This is going to get interesting.
Kyle Busch’s win in Sunday’s Toyota/Save Mart 350 at Sonoma Raceway – a .532-second victory over elder brother Kurt – was the first since his return from a gruesome compound fracture of his right leg suffered at Daytona International Speedway in February. It also gave Busch a chance to qualify for the 2015 Chase for the NASCAR Sprint Cup, if he is able to crack the Top-30 in championship points by the end of the regular season at Richmond International Raceway on September 12.
Busch elbowed his way past leader Jimmie Johnson with four laps remaining Sunday, then fended off a desperate charge by brother Kurt to win on the 1.99-mile road course, snapping a personal, 46-race winless streak and claiming the 30th checkered flag of his NASCAR Sprint Cup Series career. Clint Bowyer finished third, followed by defending series champion Kevin Harvick and Joey Logano. Johnson, Dale Earnhardt, Jr., Kasey Kahne, Ryan Newman and Sam Hornish, Jr. completed the Top-10.
“All right, park it right here and we'll walk in,” said Busch after a tumultuous, smoky post-race burnout that shredded the tires on his Joe Gibbs Racing Toyota. “Walking in on a broken leg and a broken foot, nothing better than doing that.
“(I) made it through today," said Busch, who described the pain as a 7-out-of-10 following Friday’s practice. "That's all that mattered. I knew it was going to get painful and I was going to have to power through it. When you've got fresh tires and seven laps to go and you see the checkered flag waiting for you, you forget about all those things."
While disappointed with his runner-up finish, Kurt Busch expressed both pride and happiness with seeing his younger brother in Victory Lane. "I'm very proud of Kyle for what he's done,” said Kurt afterward. “To get back in the car as soon as he did… (to) be competitive at a track with hard, hard braking and to use his left foot to drive to Victory Lane, I'm very proud of him. I just wish I could have one more lap to get to his bumper."
Bowyer’s third-place finish left the Kansas native thinking of what might have been, after contact with Matt Kenseth on the race’s final restart cost him a shot at Victory Lane “Everybody went high into my groove and opened it up for him,” said Bowyer, who restarted on new tires with just seven laps remaining. “He drove right into it and went on. He had the right line, and unfortunately I didn't. He beat me to the punch… and the rest was history. You hate to be in that situation. You've got to get rough, you've got to get aggressive. Matt and I got hooked up and about gave away our whole day. It just turned me right and damn near wrecked me. I wanted to win really bad. I got an opportunity and just couldn't capitalize.”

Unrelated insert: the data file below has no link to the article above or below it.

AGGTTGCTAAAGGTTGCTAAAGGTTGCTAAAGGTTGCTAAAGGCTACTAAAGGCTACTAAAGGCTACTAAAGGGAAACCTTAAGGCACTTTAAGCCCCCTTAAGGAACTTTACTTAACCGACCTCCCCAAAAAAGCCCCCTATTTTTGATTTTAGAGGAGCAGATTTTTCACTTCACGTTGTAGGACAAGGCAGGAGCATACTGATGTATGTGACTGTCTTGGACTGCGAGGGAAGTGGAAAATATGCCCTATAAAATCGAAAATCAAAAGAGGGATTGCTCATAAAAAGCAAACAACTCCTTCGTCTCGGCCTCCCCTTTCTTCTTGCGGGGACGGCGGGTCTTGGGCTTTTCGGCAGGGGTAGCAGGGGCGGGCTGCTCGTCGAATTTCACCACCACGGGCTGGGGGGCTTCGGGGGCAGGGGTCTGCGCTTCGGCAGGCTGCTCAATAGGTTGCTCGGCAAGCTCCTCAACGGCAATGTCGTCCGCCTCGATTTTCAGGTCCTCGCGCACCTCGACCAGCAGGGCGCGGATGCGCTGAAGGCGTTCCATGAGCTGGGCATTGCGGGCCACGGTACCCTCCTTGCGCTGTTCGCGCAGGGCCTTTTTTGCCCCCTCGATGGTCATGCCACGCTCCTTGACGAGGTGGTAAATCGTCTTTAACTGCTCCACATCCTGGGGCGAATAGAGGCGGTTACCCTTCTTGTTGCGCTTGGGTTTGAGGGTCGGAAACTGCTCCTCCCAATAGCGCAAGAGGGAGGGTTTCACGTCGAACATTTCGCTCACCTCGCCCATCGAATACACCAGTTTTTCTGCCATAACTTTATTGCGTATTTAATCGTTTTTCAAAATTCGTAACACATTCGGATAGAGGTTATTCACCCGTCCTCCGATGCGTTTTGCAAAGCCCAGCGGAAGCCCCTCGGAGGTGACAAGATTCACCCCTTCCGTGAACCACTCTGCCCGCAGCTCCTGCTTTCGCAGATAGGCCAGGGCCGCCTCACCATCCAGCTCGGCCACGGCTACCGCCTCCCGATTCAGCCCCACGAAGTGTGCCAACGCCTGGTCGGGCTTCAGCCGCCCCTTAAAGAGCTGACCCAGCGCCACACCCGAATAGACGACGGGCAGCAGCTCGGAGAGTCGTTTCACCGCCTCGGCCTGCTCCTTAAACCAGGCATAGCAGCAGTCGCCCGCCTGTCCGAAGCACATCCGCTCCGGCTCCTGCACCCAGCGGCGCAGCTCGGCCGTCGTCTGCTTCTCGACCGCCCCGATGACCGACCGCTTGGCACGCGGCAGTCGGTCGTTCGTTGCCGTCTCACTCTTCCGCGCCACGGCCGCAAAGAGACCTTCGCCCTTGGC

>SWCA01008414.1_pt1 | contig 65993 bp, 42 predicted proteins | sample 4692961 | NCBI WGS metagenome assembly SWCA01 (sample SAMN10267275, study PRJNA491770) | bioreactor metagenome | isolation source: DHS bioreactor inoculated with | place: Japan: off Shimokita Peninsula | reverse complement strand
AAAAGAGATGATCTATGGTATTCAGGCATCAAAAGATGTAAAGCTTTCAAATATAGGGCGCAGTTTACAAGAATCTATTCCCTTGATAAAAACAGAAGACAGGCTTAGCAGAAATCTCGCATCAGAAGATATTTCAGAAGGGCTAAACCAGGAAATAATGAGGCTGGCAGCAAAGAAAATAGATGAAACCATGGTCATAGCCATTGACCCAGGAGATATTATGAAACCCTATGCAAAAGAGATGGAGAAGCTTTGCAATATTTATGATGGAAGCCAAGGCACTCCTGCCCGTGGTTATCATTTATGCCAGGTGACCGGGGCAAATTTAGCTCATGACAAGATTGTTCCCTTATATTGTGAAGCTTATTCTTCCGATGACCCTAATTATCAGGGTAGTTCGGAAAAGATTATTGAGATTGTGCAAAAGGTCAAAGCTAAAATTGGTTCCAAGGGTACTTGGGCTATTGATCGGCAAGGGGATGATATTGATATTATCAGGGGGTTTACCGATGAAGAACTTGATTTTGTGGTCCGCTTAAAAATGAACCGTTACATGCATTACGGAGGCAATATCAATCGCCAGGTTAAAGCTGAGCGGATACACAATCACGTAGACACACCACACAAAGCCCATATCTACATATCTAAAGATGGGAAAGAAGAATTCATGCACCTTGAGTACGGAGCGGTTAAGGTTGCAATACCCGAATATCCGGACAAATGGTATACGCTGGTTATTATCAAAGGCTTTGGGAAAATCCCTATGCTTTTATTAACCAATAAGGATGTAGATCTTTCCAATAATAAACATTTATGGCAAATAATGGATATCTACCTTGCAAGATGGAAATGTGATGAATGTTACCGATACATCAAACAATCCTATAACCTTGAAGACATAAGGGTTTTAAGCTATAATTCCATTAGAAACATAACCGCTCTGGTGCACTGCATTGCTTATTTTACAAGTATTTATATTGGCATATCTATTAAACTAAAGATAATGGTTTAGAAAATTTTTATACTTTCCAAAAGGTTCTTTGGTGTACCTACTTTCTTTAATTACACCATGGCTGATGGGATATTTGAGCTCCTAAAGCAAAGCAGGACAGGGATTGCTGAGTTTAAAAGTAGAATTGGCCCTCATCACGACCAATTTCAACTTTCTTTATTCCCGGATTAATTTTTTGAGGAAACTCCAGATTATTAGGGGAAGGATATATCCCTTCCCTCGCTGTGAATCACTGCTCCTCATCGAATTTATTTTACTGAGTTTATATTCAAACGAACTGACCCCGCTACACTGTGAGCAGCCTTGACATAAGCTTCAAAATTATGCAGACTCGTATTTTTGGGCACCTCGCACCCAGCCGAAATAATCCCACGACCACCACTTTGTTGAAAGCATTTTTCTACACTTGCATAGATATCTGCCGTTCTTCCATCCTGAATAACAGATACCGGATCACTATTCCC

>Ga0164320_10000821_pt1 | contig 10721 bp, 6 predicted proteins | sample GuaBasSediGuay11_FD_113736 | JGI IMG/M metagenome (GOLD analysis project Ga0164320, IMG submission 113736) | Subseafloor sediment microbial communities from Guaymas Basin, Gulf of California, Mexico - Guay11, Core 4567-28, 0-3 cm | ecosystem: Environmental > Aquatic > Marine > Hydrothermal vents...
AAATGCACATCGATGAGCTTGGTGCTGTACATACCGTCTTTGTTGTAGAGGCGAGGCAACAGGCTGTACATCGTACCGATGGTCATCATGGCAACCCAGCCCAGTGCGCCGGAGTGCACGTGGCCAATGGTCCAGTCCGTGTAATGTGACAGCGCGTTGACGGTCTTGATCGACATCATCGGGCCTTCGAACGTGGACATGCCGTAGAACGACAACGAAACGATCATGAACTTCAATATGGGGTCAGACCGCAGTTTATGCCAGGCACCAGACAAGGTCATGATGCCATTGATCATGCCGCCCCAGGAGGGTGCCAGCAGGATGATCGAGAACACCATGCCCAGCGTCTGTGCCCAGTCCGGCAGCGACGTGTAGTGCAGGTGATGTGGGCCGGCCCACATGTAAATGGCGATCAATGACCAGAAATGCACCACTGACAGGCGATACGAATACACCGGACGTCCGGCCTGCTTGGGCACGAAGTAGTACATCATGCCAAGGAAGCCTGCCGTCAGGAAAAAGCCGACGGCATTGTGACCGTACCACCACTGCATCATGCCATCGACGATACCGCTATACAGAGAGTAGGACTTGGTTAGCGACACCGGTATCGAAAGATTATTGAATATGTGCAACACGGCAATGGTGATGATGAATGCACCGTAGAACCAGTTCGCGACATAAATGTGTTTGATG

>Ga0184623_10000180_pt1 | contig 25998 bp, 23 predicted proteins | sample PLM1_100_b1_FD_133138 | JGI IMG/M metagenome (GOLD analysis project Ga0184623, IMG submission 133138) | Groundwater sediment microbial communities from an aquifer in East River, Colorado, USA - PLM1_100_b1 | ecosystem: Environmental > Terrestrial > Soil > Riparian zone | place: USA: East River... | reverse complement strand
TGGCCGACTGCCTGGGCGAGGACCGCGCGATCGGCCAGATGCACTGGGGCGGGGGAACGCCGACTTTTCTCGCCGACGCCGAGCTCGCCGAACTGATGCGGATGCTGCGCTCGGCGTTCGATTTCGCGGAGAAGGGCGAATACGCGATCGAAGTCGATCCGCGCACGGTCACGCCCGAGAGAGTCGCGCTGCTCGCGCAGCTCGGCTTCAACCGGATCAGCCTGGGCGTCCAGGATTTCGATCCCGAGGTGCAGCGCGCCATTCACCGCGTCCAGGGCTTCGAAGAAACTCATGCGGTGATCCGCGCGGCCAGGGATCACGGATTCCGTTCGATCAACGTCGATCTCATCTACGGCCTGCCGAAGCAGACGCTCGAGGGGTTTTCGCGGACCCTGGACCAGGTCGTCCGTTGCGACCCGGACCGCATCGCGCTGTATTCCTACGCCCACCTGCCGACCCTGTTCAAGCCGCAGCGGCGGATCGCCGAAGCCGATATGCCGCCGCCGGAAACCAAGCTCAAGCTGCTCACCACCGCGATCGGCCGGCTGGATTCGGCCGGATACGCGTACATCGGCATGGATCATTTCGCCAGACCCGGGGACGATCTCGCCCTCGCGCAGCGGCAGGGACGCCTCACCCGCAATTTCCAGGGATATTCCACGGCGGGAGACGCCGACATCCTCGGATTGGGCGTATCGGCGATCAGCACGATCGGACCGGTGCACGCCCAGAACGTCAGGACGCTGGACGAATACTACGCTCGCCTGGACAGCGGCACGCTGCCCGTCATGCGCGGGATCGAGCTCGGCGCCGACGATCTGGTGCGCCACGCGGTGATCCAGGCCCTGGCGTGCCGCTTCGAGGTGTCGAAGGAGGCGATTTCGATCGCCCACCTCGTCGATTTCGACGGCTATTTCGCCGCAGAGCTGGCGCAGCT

Jeff Gordon’s bid for a final victory in the state of his berth went wrong Sunday when an ill-handling race car in the early laps and a late pit-road penalty relegated him to a disappointing, 16th-place finish. Gordon’s penalty came when a crew member tossed a spring rubber over the wall, violating a NASCAR edict forbidding thrown equipment on pit road and forcing him to restart at the rear of the field. A late gambit left him on the track with old tires for the final restart, but he was helpless on the older rubber and faded to 16th.
“I was really optimistic going into the race,” said Gordon afterward. “Our car was good in practice (and) we qualified well. We tried to make a couple of adjustments and it seemed the track continued to lay rubber. Our setup -- which we were taking a little bit of a gamble and risk with -- just didn’t pay off for us.”
With the win, Busch now trails 30th-place Cole Whitt by 136 points with 10 regular-season races remaining, leaving him with precious little room for error the rest of the way. He will need to average approximately a 14-place finish to overhaul Whitt before the start of the Chase.
“We have our work cut out for us,” he admitted. “It’s unfortunate that we’ve had a couple crashes (a 36th-place finish at Dover and a 43rd-place showing at Michigan since returning to competition), but as much as I can do, that’s what we’re going to do. Certainly, it's feasible. There's no reason why it shouldn't be. This team is good enough to be that way, and I should be good enough to be that way.”